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According to Lookout’s 2022 Government Threat Report, mobile phishing and device vulnerability risk within U.S. government agencies (federal, state and local) is on the rise. In fact, almost 50% of all phishing attacks aimed at government personnel in 2021 sought to steal employees’ credentials, up from 30% in 2020.

In addition to the increase in phishing attacks on government employees, the report’s findings include:

  • Federal, state, and local governments increased their reliance on unmanaged mobile devices at a rate of 55% from 2020 to 2021, indicating a move toward BYOD to support a larger remote workforce.
  • One in eight government employees were exposed to phishing threats. With more than two million federal government employees alone, this represents a significant potential attack surface as it only takes one successful phishing attempt to compromise an entire agency.
  • There was a steady rise in mobile phishing encounter rates for state and local governments across both managed and unmanaged devices, increasing at rates of 48% and 25% respectively from 2020 to 2021. This steady climb continued through the first half of 2022.
  • Threat actors are gaining in sophistication, with 16% of phishing attacks also attempting to deliver malware.
  • Nearly 50% of state and local government employees are running outdated Android operating systems, exposing them to hundreds of device vulnerabilities. However, this is an improvement over 99% in 2021.

Phishing attacks on government are especially impactful

Government organizations store and transmit a variety of sensitive data, the security of which is essential to the wellbeing of hundreds of millions of people. A breach of a government agency that results in leaked data, stolen credentials or a forced halt to operations due to ransomware can have a disproportionate impact compared to a typical cybersecurity incident.

Image source: Lookout

Additionally, government employees use iOS, Android and ChromeOS devices every day to stay productive and increase efficiency. This makes them targets for cyberattackers as their devices are a treasure trove of data and a gateway to government infrastructure. Because of the personal nature of smartphones, tablets and Chromebooks, endpoint security must protect the user, the device and the organization while respecting user privacy.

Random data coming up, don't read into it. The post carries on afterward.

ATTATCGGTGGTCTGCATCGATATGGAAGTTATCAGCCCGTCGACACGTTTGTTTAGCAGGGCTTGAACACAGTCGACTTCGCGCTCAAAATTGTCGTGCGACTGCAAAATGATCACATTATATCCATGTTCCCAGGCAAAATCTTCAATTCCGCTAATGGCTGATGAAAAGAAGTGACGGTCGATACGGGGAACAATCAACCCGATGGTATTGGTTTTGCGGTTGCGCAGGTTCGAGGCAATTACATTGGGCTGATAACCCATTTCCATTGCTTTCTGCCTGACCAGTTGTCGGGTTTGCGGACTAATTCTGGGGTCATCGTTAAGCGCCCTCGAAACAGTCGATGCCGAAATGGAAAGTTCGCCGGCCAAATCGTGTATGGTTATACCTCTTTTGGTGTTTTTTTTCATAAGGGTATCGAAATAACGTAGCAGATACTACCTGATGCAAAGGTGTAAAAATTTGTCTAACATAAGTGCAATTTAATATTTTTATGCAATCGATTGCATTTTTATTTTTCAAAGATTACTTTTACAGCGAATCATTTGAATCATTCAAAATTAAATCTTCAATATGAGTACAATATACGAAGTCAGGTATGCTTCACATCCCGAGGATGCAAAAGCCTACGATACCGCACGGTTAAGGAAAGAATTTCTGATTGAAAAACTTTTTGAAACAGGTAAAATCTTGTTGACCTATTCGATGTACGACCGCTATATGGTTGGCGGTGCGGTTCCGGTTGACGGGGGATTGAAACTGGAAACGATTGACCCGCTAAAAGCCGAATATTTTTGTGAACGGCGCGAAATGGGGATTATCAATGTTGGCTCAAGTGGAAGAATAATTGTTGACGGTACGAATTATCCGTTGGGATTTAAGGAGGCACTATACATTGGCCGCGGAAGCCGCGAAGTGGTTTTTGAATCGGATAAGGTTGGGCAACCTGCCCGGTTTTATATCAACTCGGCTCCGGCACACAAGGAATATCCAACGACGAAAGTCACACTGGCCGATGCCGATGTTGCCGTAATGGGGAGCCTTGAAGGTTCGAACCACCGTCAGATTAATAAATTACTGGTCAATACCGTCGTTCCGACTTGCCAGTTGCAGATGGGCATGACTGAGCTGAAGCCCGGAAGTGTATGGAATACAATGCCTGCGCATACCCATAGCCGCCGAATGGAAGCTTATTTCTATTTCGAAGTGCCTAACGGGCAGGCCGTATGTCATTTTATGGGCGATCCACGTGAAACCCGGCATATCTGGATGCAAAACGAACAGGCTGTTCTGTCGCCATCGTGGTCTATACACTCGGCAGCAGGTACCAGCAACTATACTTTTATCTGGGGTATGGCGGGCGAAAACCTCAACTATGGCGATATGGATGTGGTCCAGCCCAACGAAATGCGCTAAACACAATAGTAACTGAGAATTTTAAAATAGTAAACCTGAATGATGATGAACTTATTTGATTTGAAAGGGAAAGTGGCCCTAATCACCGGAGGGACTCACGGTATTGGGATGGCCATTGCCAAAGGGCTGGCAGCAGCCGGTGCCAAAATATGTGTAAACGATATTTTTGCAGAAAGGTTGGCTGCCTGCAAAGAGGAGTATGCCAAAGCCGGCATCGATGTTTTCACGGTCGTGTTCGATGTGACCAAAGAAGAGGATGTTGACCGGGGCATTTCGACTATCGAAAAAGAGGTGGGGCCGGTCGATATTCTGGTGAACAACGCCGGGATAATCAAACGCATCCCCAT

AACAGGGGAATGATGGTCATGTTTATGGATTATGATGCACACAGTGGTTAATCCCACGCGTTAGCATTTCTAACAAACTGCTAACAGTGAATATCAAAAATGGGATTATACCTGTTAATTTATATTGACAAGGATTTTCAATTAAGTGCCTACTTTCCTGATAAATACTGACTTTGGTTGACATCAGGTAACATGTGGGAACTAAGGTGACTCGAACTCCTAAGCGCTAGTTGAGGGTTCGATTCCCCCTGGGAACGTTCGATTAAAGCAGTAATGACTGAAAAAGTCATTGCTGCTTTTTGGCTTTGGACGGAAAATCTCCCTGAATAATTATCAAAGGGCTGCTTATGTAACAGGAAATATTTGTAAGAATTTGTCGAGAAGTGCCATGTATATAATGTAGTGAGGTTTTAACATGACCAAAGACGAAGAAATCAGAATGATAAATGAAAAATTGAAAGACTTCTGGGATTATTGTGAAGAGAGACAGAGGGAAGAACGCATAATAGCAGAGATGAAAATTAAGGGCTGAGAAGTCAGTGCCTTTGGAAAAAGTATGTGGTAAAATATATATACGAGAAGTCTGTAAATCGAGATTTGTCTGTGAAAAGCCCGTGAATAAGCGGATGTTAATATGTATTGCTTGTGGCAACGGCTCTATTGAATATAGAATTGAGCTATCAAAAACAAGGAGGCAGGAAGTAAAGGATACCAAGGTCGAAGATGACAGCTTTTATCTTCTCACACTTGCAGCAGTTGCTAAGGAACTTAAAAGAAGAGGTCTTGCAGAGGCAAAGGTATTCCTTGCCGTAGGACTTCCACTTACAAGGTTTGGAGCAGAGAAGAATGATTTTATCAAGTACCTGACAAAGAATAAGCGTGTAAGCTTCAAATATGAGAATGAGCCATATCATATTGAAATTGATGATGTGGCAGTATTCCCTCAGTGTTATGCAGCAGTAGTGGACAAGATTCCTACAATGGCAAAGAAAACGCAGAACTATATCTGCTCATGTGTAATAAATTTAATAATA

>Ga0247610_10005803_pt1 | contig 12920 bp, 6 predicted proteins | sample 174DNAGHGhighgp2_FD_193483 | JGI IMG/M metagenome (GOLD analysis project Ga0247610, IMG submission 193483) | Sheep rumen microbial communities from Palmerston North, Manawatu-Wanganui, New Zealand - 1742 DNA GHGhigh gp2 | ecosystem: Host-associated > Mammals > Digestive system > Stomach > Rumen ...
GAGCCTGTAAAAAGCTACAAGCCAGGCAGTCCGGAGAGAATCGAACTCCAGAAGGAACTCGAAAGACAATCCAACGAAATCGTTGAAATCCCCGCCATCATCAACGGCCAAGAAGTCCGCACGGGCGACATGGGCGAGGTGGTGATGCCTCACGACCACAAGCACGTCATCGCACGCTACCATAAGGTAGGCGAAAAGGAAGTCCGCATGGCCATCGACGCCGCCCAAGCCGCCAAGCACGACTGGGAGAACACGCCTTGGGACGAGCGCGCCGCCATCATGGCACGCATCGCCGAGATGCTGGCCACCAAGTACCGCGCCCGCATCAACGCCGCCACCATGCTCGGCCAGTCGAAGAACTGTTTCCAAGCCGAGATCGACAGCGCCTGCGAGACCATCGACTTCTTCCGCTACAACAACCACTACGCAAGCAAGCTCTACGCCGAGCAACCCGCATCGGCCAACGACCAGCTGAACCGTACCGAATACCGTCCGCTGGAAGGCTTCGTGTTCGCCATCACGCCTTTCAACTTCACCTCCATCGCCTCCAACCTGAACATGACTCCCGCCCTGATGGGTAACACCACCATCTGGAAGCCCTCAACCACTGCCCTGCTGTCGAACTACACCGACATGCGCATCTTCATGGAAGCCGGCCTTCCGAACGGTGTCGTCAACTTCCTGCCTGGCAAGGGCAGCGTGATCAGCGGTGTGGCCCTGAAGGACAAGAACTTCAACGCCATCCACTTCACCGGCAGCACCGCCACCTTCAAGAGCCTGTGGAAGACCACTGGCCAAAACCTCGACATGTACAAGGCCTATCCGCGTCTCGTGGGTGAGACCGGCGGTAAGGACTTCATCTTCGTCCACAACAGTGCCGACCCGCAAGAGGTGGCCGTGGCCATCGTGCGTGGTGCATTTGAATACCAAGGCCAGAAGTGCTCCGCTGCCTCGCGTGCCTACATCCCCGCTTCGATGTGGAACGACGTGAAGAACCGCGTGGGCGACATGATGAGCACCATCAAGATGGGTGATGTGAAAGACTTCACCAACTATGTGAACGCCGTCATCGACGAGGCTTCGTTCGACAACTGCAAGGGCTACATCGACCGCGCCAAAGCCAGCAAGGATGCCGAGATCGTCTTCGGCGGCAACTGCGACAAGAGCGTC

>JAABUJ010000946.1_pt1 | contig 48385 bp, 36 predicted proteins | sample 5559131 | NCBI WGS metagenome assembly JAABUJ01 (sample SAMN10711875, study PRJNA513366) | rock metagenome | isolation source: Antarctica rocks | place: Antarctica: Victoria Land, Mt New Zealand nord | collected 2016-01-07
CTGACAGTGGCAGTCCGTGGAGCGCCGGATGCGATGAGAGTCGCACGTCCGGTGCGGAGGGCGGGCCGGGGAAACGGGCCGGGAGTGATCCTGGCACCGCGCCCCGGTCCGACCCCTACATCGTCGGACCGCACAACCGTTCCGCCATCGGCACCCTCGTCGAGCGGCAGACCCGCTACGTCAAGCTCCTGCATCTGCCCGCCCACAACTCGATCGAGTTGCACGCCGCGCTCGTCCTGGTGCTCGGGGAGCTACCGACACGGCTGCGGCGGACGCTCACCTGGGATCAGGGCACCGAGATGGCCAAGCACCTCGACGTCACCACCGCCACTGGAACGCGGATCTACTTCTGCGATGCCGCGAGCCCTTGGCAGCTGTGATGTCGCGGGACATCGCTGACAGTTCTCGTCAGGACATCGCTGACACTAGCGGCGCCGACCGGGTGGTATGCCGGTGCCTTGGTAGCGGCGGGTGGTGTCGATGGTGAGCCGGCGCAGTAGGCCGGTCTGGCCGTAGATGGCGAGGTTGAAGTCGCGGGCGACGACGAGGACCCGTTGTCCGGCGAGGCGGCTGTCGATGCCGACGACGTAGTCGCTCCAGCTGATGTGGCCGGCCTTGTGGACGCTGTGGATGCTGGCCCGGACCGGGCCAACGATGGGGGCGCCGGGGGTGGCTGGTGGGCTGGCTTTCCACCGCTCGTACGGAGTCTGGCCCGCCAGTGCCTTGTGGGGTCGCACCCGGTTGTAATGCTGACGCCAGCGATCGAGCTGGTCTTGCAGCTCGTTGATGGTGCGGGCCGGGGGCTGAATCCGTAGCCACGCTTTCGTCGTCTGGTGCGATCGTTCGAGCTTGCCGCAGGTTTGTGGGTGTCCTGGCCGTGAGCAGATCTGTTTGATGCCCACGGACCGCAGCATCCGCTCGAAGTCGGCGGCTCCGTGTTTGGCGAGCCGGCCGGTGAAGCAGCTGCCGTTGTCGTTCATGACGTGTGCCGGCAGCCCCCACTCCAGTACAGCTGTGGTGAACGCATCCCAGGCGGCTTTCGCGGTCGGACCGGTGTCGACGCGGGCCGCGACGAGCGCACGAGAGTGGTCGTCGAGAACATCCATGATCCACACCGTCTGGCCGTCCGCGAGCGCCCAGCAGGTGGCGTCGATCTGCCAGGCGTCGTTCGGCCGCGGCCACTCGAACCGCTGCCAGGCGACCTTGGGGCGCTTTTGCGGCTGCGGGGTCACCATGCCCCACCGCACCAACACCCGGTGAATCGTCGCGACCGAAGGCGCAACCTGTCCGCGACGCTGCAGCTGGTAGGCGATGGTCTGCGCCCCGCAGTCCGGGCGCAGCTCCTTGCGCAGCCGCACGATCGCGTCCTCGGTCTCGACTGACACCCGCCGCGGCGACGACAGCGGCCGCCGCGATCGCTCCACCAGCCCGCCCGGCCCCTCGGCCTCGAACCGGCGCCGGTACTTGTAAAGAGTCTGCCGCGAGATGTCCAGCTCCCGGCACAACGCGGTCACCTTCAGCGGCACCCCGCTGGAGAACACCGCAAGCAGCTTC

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Image source: Lookout

“It’s more important than ever for government agencies to keep pace with the evolution of the cyber threat environment,” said Tony D’Angelo, vice president, Americas Public Sector, Lookout. “Regardless of whether devices are managed, protecting these modern endpoints requires a different approach — one that is built from the ground up for mobile. Only a modern endpoint protection solution can detect mobile threats in apps, device operating systems, and network connections while also protecting against phishing attacks that steal credentials and deliver malware.”

Methodology

The Lookout Government Threat Report is based on analysis of data specific to federal, state, and local government organizations from the Lookout Security Graph. The graph, which includes telemetry data from analysis of more than 205 million devices and more than 175 million apps, enabled Lookout to identify and break down the most prominent mobile threats agencies faced in 2021 and the first half of 2022. Information used in this report was compiled from de-identified, aggregated Lookout data.

Read the full report from Lookout.

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